The fragility of Perth's transport network was laid bare again yesterday when a single power line tangled around the top of a moving train, forcing rail services to a halt and stranding thousands of people.
The driver told commuters on the 7.31am Perth-bound train from Joondalup they faced "a life-threatening situation" after the snapped powerline whipped the carriage shortly before 8am.
The line slammed against the train and broke a window. There were unconfirmed reports that small debris from the train's pantograph - the apparatus that connects the train to the wire - flew on to the Mitchell Freeway.
Electricity to the 25,000-volt line would have cut immediately but residual power would have made the line "live" for several seconds.
The 200 commuters on the train were told not to leave it until the outside area was secured. An hour later they were allowed to disembark and board buses to take them into the city.
More than 1.5km of line and other minor rail infrastructure was damaged and repairs will continue today with normal rail services not expected to resume until tomorrow.
Extra buses have been organised to transport commuters this morning and, if required, this afternoon.
Trains will continue to operate between Clarkson and Whitfords and the city and Stirling.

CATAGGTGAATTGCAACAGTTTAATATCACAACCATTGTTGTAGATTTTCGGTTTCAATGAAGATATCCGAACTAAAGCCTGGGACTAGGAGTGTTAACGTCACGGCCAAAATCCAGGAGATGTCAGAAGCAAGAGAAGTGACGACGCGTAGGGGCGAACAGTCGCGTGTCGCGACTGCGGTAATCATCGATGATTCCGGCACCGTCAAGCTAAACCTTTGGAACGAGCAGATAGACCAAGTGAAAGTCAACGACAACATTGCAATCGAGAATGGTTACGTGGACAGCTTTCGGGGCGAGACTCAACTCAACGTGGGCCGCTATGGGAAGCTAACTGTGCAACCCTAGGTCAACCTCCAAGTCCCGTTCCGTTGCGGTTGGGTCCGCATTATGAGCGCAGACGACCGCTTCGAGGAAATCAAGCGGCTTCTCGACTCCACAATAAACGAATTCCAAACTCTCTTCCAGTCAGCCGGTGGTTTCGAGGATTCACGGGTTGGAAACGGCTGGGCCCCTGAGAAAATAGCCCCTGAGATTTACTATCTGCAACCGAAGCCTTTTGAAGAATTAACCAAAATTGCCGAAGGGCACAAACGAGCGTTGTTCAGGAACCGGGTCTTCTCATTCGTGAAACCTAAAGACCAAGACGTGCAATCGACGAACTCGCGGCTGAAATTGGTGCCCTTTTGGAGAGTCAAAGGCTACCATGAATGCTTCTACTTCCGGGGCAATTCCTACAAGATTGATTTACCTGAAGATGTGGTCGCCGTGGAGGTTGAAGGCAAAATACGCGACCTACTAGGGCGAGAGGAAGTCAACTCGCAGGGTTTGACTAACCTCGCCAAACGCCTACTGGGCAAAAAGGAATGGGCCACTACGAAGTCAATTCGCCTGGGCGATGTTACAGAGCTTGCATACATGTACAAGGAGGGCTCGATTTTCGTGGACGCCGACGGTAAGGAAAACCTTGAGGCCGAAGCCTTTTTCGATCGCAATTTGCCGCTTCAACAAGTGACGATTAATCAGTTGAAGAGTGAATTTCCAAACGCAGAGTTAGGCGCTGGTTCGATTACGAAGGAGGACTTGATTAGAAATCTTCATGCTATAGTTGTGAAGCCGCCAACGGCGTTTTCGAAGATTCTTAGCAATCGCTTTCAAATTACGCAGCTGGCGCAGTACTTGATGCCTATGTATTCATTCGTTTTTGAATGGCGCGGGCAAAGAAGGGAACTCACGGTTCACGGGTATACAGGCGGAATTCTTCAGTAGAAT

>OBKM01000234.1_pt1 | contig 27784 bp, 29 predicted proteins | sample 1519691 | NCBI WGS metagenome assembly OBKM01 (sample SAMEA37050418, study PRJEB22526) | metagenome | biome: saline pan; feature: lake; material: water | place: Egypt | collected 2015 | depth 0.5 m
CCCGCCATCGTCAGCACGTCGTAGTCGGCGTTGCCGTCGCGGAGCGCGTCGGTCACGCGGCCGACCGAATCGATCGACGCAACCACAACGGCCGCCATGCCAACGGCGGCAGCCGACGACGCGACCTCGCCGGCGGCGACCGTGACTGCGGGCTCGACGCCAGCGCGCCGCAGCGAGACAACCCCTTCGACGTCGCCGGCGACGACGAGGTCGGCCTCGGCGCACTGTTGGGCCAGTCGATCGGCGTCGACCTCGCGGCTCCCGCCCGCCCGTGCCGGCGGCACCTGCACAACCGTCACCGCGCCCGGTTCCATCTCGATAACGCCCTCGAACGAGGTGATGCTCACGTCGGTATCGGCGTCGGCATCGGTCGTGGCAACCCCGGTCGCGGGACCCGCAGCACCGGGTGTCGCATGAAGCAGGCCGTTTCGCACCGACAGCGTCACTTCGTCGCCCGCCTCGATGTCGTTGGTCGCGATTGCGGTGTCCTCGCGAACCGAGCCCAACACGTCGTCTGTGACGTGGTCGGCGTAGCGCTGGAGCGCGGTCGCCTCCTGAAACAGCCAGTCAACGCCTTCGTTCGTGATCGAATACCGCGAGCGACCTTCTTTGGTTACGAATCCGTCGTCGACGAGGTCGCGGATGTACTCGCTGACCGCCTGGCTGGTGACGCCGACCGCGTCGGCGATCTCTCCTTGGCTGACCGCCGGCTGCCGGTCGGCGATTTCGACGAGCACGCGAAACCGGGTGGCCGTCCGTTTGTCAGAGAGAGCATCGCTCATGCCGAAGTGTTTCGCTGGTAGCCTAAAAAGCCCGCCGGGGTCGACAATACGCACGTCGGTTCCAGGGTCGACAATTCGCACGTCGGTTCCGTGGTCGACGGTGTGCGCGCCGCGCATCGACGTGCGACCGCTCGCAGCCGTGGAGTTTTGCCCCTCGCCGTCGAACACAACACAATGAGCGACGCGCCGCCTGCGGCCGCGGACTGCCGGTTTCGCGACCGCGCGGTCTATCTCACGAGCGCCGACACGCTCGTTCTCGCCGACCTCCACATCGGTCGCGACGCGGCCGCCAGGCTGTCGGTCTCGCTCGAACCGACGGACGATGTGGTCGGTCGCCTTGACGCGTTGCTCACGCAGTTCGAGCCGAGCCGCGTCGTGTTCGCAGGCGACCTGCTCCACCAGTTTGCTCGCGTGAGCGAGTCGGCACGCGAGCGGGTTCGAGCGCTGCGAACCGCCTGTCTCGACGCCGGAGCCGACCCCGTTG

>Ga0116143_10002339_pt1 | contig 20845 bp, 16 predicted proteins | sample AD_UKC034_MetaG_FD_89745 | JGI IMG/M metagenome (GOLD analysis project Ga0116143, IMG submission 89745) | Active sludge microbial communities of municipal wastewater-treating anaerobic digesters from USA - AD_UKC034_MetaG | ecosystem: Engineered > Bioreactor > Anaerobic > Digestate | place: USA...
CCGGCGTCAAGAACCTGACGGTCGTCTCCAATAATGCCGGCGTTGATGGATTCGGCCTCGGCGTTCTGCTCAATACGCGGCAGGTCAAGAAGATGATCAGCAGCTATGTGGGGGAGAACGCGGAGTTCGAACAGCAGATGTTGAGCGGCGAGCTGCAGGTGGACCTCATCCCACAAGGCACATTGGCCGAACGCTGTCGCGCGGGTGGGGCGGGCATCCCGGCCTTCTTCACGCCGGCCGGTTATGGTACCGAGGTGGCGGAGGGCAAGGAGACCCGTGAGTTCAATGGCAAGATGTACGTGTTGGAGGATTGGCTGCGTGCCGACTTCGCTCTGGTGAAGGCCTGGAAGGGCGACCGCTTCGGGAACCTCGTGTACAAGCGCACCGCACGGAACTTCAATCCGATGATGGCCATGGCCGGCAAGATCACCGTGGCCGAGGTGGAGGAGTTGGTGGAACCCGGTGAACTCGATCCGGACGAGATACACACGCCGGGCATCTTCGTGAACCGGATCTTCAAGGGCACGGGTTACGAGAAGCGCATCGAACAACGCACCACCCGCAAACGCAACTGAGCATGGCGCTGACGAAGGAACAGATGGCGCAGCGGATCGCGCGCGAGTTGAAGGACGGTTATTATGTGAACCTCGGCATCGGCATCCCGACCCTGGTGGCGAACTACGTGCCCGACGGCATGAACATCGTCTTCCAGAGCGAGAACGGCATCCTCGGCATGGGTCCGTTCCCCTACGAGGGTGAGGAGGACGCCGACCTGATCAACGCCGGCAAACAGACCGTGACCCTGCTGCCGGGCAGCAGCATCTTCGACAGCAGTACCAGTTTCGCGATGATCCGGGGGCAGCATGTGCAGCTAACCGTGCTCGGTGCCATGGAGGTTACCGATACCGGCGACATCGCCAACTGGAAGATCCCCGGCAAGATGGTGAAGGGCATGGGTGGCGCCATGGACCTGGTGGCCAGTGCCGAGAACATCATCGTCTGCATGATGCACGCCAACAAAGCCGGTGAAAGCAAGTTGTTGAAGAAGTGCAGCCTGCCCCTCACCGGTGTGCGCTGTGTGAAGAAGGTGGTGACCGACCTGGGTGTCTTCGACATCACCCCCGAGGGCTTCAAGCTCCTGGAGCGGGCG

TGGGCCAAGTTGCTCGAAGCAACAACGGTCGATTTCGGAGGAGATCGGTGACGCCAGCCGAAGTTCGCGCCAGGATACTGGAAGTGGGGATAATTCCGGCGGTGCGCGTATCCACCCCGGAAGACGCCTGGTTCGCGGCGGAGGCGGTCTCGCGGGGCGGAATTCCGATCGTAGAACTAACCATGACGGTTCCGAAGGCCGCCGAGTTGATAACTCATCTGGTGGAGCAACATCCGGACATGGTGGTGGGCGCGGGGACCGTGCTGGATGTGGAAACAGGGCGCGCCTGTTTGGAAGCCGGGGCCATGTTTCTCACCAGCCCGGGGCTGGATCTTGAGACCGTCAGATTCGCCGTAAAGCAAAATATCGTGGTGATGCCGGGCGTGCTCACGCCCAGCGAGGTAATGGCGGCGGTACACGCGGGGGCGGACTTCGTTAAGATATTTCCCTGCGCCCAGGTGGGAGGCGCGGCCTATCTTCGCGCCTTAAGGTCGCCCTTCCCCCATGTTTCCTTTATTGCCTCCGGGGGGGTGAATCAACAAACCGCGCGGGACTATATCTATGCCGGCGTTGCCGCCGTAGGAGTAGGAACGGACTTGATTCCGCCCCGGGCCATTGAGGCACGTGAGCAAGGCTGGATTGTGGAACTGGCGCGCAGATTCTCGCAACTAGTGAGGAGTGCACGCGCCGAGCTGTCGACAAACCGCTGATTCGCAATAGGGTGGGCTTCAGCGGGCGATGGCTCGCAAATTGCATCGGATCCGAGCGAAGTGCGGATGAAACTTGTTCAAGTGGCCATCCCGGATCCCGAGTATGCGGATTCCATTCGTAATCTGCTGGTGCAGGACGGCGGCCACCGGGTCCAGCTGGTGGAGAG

Mitchell Freeway traffic was also congested, with the right lane northbound between Karrinyup Road and Erindale Road closed for most of yesterday.
It is the third time in five years that powerlines have tangled around pantographs on a Perth train.
In both previous instances - on the Mandurah line in 2008 and at the Gosnells station in 2010 - the cause was never determined despite investigations.
In Melbourne in 2010, an overhead wire became tangled in the pantograph and an investigation found that a frayed supporting wire had snapped. It was blamed on a poor inspection regime.
Transport Minister Troy Buswell described yesterday's incident as a significant event with "dire consequences" for commuters.
He said a full investigation was under way that could ultimately involve the Office of Rail Safety.
Public Transport Authority spokesman David Hynes said the commuters were never at risk of electric shock.
"Even if the live wire was sitting on top of the train, there was never any risk to passengers as long as they stayed in the train," he said.
Mr Hynes said the lines were inspected regularly.
The incident comes only six months after a small, early-morning fire on the train network near Barrack Street forced the Fremantle to Perth line to close and city services from Armadale and Midland to be cut severely. As a result, city commuters took their cars and clogged main roads.
A week later, thousands of passengers were again hit with a major disruption when an electrical fault caused services on the Fremantle line to be cancelled for three hours.
Also yesterday, services on the spur line between Cannington and Thornlie were cancelled because of an unrelated technical issue.